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Time zone group won’t have booth at Blueberry Festival

August 31, 2012

By Daniel Riordan
Managing Editor

PLYMOUTH ­— A single-issue coalition contends that it was banned from having a booth at the Blueberry Festival by outside influences.
The president of the Blueberry Festival board said it was simply that the booth wouldn’t fit in with what the festival is going for theme-wise.
Sue Dillon, president of the Central Time Coalition, sent a Letter to the Editor that appeared in Thursday’s Pilot News.
Dillon wrote “We are left to wonder whether pressure was brought upon the Festival Committee to revoke our permit.”
The coalition’s one and only issue is that it wants to see Indiana go to Central Time across the state.
Karen O’Neal, president of the Blueberry Festival board, said the assertion that the board was forced by an outside party to revoke the coalition’s booth is an incorrect one.
“We voted as a 15-member board and decided that we didn’t want to be involved with anything political or anything where people are asked to sign a petition,” said O’Neal.
Originally, the coalition was denied a request by the festival for a 10 x 10 booth. Two days later, Dillon said, it was reconsidered and they were allowed to have one
At that point, Dillon paid the $385 booth rental fee.
Last week, Dillon was informed that the booth would once again not be allowed at the festival and that her money would be refunded.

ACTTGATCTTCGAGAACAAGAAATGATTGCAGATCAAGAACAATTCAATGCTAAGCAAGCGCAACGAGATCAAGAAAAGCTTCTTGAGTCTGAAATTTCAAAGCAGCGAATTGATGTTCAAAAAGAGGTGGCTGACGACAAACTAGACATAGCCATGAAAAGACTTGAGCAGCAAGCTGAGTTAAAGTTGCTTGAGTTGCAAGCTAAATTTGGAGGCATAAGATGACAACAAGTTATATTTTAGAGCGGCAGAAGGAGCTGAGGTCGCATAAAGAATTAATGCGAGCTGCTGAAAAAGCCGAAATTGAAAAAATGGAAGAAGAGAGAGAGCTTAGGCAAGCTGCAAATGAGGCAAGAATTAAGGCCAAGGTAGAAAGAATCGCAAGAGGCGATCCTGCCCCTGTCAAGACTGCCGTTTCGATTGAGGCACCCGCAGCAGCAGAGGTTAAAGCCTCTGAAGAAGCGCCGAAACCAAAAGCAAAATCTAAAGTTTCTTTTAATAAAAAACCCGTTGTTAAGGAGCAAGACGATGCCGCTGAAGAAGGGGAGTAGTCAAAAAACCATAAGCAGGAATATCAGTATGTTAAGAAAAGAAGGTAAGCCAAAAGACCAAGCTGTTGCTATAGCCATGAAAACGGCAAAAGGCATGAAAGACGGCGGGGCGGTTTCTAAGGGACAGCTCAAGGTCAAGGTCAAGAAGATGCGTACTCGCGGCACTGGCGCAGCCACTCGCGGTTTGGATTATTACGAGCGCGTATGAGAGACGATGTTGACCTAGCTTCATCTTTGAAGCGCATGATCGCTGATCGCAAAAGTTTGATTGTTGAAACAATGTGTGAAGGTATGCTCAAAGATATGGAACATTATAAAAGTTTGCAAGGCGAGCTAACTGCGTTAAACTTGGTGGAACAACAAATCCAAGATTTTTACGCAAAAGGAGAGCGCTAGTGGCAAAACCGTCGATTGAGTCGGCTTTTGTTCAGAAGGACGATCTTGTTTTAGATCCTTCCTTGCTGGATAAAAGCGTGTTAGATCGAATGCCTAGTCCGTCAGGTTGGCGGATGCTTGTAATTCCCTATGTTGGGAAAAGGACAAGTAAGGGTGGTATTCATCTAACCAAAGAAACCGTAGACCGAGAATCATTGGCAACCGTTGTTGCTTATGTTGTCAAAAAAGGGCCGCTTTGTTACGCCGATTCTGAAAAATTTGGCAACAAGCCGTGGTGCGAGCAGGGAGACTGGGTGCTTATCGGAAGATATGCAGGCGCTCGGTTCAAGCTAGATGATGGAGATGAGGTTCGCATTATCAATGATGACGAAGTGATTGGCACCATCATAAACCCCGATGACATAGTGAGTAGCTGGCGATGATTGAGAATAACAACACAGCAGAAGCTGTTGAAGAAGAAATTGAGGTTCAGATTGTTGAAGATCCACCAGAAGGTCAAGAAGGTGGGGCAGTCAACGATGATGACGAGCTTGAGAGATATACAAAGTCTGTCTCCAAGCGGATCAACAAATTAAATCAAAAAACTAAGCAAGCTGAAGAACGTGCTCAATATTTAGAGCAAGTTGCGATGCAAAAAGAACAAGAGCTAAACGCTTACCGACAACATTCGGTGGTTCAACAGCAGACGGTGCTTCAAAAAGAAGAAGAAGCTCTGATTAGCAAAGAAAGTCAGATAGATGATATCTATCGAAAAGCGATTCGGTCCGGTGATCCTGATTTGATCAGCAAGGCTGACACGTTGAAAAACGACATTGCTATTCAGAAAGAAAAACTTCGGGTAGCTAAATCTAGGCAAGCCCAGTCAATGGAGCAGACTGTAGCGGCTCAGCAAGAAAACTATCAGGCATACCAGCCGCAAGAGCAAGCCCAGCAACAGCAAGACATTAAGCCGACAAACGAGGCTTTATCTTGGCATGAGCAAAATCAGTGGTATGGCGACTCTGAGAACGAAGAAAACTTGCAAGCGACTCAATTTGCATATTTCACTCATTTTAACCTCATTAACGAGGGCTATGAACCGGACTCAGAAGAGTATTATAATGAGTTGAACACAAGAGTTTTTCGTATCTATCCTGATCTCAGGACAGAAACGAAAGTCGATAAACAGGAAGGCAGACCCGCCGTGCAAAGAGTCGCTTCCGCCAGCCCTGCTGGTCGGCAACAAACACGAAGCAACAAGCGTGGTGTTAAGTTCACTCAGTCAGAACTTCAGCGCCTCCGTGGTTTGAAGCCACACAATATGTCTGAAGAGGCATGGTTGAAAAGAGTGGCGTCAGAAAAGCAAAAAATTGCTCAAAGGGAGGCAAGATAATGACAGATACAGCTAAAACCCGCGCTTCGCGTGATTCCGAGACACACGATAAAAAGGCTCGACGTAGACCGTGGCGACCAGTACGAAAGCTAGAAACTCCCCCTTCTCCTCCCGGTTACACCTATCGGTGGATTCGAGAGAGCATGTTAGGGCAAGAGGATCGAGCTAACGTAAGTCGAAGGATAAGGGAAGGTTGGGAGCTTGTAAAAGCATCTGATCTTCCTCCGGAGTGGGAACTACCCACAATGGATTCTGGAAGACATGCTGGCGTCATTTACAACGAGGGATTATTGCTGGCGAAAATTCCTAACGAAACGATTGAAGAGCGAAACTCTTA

“There’s something going on up there and I don’t like it,” said Dillon from her home in Carmel. “I don’t blame the committee however.”
One of the coalitions’ biggest proponents and members is a local businessman.
Dave Kinney, who owns Tri-Way Drive In, Tri-Way Family Gold and Showland Cinemas, said he was taken aback by the decision but also didn’t place any blame on the committee.
Kinney said his motive of being involved in the coalition is because the state’s current time zone situation affects the bottom line of his businesses. But he also laid out concerns he and others had about children and school bus safety.
Kinney admitted that the group was going to try and collect signatures at the booth but they “weren’t going to be aggressive about it”.
Now that the board has made its decision, Kinney and the group are basically resigned to the fact that the only way they’ll be at this weekend’s festival, which starts today, is as patrons.
“I don’t feel like we have any recourse really,” said Kinney. “Maybe next time we should set up a freedom of speech booth.”

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